PFAS are not found naturally in the environment, but they show up near where they’re used, such as where firefighters train with foam spray, or where they’re manufactured, like the Chemours plant on the Cape Fear River, according to DHHS.

There are thousands of different PFAS chemicals, but there are 10 to 15 of top concern in North Carolina, Biser said. The chemicals make their way into drinking water supplies and then into the human body.

What does it do to humans?

Researchers are still studying what PFAS do to humans and how it affects health. The chemicals can increase the risk that people get some types of cancer, according to DHHS. They may also impact behavior, learning and growth in babies and children, interfere with a person’s hormones, increase cholesterol and affect the immune system, research shows.

“Whether or not you develop health problems after being exposed to PFAS depends on how much, how often, and for how long you are exposed, as well as which PFAS you are exposed to,” according to DHHS. “Personal factors including age, lifestyle, and overall health can impact your body's ability to respond to chemical exposures.”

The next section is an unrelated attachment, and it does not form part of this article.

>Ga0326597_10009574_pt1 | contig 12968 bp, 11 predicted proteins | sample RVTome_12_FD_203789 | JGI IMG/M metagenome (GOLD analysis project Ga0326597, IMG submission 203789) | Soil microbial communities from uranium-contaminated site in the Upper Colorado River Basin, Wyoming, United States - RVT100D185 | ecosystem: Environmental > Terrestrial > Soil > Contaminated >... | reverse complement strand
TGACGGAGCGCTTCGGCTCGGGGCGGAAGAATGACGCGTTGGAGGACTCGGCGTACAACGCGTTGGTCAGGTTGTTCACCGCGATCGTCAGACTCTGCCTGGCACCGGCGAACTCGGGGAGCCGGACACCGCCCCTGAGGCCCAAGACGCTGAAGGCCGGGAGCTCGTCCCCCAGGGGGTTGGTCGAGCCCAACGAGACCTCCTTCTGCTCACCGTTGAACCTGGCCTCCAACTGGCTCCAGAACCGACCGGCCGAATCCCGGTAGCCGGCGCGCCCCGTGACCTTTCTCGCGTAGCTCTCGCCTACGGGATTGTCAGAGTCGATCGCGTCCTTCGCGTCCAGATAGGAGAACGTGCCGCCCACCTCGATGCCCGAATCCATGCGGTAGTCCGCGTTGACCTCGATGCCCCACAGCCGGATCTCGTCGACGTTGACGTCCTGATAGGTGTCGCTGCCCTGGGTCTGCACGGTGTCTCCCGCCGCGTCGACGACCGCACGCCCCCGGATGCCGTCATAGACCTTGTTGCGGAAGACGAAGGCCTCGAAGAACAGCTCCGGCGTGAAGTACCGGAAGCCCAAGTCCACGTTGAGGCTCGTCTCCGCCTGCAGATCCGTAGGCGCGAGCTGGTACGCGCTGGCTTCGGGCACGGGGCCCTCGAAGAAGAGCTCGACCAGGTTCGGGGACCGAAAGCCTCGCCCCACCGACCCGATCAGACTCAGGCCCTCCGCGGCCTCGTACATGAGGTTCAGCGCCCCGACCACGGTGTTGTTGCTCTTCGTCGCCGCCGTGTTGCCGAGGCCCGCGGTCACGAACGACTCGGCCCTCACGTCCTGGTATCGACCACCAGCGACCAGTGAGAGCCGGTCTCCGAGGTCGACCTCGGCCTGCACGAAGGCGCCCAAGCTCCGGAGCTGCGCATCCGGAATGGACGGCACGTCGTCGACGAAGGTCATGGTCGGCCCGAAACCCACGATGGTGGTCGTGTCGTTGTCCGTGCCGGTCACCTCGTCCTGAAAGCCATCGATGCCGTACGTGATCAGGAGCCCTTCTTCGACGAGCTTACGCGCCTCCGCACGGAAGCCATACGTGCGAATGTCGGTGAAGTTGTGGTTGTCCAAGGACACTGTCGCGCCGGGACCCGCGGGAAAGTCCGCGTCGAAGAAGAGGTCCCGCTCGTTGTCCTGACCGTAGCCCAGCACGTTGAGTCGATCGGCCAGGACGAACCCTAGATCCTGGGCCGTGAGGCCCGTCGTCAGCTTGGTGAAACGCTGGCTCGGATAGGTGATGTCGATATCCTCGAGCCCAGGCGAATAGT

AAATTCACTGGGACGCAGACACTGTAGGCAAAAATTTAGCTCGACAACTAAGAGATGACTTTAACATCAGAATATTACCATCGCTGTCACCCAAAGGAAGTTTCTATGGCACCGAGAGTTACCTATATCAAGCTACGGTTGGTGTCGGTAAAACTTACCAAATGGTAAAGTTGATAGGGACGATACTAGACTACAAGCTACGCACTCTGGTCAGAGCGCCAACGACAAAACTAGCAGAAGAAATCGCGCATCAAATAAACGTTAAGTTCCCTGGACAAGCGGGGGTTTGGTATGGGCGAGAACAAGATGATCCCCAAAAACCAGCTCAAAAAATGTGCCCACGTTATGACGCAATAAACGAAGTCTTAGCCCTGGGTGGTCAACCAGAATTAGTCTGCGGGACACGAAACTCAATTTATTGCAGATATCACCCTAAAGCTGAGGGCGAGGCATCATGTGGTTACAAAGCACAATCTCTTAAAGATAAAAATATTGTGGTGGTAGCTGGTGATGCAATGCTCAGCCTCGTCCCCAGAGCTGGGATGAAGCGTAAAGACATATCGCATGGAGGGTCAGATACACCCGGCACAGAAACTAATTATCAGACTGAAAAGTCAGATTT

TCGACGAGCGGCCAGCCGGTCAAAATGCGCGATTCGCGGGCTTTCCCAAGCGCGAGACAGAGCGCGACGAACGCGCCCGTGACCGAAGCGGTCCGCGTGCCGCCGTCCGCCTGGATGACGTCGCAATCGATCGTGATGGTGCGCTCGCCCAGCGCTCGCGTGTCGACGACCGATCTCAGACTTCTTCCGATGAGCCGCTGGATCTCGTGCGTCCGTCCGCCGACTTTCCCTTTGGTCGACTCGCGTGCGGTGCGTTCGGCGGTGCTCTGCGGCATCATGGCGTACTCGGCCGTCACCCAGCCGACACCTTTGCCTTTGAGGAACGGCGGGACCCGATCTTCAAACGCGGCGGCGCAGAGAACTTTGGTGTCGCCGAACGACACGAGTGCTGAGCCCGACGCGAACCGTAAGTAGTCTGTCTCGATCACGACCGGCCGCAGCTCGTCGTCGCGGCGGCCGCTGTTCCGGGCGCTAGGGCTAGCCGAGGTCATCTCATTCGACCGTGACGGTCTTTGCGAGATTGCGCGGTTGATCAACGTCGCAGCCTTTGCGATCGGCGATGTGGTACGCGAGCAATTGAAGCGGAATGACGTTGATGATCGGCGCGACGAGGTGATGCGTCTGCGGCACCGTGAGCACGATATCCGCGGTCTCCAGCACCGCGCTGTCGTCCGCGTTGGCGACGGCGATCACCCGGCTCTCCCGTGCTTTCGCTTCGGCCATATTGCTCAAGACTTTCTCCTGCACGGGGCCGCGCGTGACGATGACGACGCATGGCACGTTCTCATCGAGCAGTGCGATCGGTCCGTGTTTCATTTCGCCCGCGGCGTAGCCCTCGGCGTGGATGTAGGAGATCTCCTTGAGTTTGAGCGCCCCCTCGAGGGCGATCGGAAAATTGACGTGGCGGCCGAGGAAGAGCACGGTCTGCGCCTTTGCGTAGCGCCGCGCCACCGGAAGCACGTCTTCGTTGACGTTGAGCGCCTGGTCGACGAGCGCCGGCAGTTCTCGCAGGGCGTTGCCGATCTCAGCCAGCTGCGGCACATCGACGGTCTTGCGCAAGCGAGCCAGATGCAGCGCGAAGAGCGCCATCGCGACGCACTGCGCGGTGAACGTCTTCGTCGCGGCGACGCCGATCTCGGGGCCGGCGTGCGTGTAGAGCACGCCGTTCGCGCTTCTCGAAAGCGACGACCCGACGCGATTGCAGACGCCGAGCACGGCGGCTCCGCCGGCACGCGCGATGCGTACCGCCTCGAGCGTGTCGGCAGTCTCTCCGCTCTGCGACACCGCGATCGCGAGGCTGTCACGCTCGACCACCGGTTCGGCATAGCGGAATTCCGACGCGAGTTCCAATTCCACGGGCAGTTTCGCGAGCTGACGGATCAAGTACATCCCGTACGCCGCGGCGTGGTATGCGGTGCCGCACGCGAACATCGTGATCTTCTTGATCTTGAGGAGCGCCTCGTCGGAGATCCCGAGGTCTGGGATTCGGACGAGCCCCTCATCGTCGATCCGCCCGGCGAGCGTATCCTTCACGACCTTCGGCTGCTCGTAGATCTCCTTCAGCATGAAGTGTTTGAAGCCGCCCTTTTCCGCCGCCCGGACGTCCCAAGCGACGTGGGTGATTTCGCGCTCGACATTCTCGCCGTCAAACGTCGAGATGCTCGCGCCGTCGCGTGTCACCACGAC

Where is there PFAS contamination in North Carolina?

Scientists have found PFAS contamination all around the state, Biser said. But there is particular concern for the Lower Cape Fear River, downstream from the Chemours plant in Fayetteville that manufactured a chemical called GenX.

State environmental officials found GenX in the drinking water downstream of the plant and in private wells around the facility.

There’s also concern about PFAS contamination in Greensboro, according to DHHS. The city said the contamination was likely coming from Piedmont Triad International Airport and the surrounding industrial area.

“It was determined that a significant contributor was use of PFOS-containing firefighting foam for training and emergency response activities,” according to the city. PFOS is another PFAS chemical.

A third hotspot is on the coast, near the community of Atlantic and the neighboring Marine Corps airport, according to DHHS. The contamination there likely came from firefighting foam, according to the Navy.

What is the state doing about PFAS?